Campaign Crawlers

The Show Me State’s No Show Primary

They called a Missouri election for last Tuesday -- and no one came. (No offense intended, Sen. Santorum.)

By 2.10.12

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ST. LOUIS -- Missouri lawmakers are feeling embarrassed. And well they should be. The representatives of the Show-Me State were shown up as knaves (worthy of foolscaps) when they called a statewide election and nobody came.

Or very few did. The state's 454 polling places were empty for hours at a time as less than eight percent of the state's registered voters showed up to vote in the state's presidential primary elections on Tuesday, Feb. 7.

In this case, the fault lies not with the voters -- for failing to exercise their civic duty -- but with the legislators, for refusing to call off a meaningless election.

In going ahead with a "non-binding" election that was empty of any real purpose, Missouri lawmakers on both sides of the aisle knowingly and shamelessly put taxpayers money to waste -- treating the $7 million cost as a mere trifle.

"In the 10 years I've been here, this is the dumbest thing I've seen the legislature do," Missouri Senator Kevin Engler (Rep., district 3) told me. "We spent $7 million -- or just about $25 a vote -- in an election in which not even one out every 12 people voted. This is an election that did absolutely nothing -- while we as a state are firing hundreds of people in trying to cut a half a billion dollar budget deficit."

This is how it happened.

Last year, the state Republican Party hoped to steal a march on other states in moving the state's presidential primary to an early date. It hoped thereby to command greater national attention. But the national party foiled the plan. It passed new rules to punish states trying to hold early primary elections -- refusing to recognize the results in seating delegates to the national convention August 27-30 in Tampa Bay, Florida.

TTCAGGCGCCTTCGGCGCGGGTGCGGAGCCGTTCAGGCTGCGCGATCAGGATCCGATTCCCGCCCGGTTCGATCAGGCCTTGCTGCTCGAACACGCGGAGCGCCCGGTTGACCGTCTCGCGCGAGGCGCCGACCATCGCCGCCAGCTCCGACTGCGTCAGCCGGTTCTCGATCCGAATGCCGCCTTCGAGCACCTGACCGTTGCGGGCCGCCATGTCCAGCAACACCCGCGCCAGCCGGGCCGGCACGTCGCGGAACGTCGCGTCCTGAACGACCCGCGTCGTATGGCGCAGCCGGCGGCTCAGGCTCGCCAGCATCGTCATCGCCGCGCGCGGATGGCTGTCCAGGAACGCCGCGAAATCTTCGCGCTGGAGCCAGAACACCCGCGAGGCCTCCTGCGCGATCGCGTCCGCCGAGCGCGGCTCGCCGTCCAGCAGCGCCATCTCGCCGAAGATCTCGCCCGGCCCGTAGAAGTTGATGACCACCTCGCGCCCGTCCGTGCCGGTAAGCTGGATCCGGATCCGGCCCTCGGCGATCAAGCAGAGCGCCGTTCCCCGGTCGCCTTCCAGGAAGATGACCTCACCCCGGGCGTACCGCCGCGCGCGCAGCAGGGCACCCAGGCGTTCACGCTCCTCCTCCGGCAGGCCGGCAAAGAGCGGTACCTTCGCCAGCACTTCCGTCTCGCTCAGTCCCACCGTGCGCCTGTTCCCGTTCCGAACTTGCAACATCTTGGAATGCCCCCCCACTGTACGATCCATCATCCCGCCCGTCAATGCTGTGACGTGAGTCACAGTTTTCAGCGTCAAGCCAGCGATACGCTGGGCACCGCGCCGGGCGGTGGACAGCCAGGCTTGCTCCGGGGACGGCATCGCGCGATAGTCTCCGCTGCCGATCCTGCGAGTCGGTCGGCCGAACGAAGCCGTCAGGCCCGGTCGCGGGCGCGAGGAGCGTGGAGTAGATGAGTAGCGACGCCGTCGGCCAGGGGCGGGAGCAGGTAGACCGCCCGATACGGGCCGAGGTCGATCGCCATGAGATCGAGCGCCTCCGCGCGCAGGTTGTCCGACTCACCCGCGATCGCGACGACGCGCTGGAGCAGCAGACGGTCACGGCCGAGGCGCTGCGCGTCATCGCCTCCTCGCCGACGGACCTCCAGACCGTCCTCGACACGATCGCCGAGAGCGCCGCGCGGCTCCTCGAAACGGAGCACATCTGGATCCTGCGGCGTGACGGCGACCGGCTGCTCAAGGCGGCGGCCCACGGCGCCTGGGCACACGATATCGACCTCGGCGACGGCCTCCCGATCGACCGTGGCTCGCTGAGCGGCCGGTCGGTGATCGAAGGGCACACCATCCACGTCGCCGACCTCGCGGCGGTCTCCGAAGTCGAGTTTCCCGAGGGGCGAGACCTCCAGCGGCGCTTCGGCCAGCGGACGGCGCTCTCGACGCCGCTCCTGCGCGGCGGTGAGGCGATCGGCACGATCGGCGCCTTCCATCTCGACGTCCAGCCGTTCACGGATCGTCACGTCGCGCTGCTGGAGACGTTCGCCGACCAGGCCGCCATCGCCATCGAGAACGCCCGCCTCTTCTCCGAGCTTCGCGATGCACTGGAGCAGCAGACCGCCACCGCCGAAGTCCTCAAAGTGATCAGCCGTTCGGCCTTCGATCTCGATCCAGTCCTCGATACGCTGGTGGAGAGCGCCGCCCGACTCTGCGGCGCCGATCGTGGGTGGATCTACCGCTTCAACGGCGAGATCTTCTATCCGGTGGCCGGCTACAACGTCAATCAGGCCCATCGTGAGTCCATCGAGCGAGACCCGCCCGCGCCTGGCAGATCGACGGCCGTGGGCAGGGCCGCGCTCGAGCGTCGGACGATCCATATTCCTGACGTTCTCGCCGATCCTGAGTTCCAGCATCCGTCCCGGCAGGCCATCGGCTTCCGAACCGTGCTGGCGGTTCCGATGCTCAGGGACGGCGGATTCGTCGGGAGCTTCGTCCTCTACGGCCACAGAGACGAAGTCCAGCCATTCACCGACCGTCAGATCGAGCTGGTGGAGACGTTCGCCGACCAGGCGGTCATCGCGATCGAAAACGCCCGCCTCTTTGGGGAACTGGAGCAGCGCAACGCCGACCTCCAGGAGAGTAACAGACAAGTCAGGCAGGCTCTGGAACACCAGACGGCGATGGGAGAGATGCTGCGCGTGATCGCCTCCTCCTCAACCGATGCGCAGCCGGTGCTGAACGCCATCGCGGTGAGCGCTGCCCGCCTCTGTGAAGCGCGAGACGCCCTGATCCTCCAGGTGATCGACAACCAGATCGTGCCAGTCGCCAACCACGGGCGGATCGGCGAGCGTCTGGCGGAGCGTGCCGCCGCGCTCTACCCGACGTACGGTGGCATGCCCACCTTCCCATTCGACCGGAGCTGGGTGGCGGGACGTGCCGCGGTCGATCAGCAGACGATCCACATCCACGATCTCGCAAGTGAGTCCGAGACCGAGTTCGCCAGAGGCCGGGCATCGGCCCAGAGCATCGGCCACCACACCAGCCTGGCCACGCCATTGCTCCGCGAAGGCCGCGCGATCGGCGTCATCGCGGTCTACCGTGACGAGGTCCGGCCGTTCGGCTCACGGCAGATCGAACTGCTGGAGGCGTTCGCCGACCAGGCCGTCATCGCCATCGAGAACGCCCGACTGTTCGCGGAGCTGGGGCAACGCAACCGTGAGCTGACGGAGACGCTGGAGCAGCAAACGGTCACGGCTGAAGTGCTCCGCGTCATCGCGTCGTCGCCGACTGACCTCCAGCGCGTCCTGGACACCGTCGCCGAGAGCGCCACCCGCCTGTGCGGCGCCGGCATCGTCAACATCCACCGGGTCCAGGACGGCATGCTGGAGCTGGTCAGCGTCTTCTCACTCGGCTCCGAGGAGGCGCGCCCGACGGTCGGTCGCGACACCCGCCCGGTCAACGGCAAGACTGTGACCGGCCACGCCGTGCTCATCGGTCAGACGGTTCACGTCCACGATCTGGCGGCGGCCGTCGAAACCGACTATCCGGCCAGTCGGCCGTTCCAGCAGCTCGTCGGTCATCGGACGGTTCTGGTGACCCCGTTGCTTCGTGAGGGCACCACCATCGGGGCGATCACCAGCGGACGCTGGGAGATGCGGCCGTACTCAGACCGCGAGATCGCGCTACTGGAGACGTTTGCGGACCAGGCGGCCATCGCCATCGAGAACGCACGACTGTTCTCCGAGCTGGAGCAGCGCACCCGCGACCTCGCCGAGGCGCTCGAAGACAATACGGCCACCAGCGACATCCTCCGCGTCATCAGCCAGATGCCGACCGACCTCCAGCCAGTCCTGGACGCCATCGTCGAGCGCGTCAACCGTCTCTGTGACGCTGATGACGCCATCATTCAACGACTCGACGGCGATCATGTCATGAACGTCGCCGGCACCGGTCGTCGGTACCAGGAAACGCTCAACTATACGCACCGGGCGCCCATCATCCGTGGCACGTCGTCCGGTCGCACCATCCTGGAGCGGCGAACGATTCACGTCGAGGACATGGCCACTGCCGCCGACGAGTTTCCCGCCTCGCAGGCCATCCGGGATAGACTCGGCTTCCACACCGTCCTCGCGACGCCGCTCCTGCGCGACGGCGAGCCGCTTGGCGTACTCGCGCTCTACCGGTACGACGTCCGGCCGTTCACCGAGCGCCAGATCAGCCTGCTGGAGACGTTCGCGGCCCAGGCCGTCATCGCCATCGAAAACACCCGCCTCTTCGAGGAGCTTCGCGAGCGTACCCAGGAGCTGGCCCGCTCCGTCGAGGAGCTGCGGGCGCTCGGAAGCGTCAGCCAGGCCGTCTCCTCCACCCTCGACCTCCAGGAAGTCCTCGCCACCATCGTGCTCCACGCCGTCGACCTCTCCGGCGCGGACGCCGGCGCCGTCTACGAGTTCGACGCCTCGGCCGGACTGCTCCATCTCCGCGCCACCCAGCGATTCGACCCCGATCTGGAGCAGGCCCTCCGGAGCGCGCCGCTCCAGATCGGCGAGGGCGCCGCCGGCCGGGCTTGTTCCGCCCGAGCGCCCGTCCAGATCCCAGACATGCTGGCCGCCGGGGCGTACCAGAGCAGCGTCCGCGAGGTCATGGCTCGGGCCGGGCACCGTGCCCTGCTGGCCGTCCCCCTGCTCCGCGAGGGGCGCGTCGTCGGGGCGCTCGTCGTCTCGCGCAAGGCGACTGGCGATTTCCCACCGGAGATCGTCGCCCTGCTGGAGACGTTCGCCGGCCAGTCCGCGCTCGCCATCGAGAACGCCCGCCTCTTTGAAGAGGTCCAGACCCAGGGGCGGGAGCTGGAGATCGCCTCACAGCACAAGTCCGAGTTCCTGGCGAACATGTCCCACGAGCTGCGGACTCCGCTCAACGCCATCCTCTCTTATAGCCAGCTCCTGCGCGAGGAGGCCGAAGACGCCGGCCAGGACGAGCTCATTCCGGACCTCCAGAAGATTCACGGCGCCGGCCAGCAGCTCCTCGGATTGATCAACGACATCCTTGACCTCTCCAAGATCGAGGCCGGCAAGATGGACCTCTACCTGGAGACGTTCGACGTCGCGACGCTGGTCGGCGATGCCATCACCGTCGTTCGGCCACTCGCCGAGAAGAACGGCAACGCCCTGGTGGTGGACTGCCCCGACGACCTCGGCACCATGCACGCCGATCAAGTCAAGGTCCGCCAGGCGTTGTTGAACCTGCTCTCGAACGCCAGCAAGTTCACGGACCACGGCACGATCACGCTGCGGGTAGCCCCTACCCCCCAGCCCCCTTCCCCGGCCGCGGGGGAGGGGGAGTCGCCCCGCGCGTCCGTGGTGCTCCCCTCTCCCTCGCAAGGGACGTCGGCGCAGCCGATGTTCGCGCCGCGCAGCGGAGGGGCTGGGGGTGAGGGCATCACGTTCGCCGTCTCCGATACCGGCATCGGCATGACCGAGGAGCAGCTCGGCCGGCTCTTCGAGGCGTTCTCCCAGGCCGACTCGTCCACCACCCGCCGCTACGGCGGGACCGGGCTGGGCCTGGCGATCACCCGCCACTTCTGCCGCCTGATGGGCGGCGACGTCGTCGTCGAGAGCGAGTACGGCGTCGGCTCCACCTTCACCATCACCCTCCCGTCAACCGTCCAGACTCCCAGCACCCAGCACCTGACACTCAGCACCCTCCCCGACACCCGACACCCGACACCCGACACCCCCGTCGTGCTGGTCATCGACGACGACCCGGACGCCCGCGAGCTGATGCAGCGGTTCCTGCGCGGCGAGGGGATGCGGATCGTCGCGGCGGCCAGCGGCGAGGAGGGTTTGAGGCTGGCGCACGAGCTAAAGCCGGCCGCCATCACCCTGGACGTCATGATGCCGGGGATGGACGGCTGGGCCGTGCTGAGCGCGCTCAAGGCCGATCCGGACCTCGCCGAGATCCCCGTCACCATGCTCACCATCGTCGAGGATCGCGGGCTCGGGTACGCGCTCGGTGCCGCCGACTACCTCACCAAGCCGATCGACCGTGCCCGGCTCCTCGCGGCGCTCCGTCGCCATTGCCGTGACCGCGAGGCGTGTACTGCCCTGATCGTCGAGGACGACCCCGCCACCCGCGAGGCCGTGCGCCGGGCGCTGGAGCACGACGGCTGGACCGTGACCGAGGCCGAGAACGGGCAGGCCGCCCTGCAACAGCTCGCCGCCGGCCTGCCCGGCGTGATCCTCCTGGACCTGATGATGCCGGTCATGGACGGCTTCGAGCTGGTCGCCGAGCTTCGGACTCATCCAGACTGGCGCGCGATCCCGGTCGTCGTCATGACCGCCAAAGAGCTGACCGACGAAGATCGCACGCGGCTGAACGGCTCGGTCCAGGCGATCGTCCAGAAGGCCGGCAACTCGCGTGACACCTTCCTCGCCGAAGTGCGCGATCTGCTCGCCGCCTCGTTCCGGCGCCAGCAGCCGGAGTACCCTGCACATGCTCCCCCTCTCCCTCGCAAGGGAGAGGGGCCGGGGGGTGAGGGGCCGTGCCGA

Recognizing the problem, the Republican-controlled Legislature approved a measure last spring that would have reset the primary to a later date and made it binding. On unrelated grounds, Missouri Gov. Jay Nixon vetoed the larger legislation that contained the new primary date. Another effort to reset the primary date failed in a special session of the legislature in September and October.

However, even after the state Republican Party decided to hold a March 17 caucus to determine the state's delegates to the national convention, some Republicans in the Senate continued to trumpet the peoples "right to vote" in the now devalued primary, even though the practical effect of the vote would be slim-to-zero.

Sen. Engler described the money and effort wasted on the primary as "a bi-partisan failure" which could have been avoided if elected officials of both parties had been less cavalier about wasting taxpayers' money. He noted that all eight of the Democrats in the Missouri Senate joined Republicans in voting to continue to have the primary election in February.

On a personal note, I did vote on Feb. 7 -- but only out of curiosity. I went to my polling place in St. Louis's Central West End at 5 p.m. There were eight other people there at the time -- all of them polling workers. I was the only voter.

But even if he didn't win a single delegate, what of the fact that Rick Santorum won what might seem to be a smashing victory in the Missouri primary -- winning 55 percent of the vote? The online Wall Street Journal was sufficiently impressed to write a headline declaring: "Santorum GOP Stunner in Missouri, Minnesota and Colorado."

No doubt Santorum did get a little push out of the Missouri election. But 55 percent of little less than eight percent (of registered voters) is just four percent. Moreover, Santorum was the only one of the Republican candidates who bothered to campaign in Missouri. Mitt Romney didn't even pay a visit and Newt Gingrich wasn't on the ballot. According to political analysts at the St. Louis Post-Dispatch, the anyone-but-Romney Republican candidate who is most likely to come up strong in the Missouri caucus on March 17 is Ron Paul -- owing to the greater energy and support that he will receive from a core group of dedicated supporters in the more intimate (i.e. closed) setting of a caucus campaign.

This much is certain: An overwhelming majority of Missourians voted with their feet in paying no heed to a meaningless election. And if there is any further lesson to be drawn, it may be this: If the Political Class is so careless in spending millions of dollars of your money, can you trust them in spending billions, or even trillions?

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About the Author
Andrew B. Wilson, a frequent contributor to The American Spectator and a former foreign correspondent, writes from St. Louis.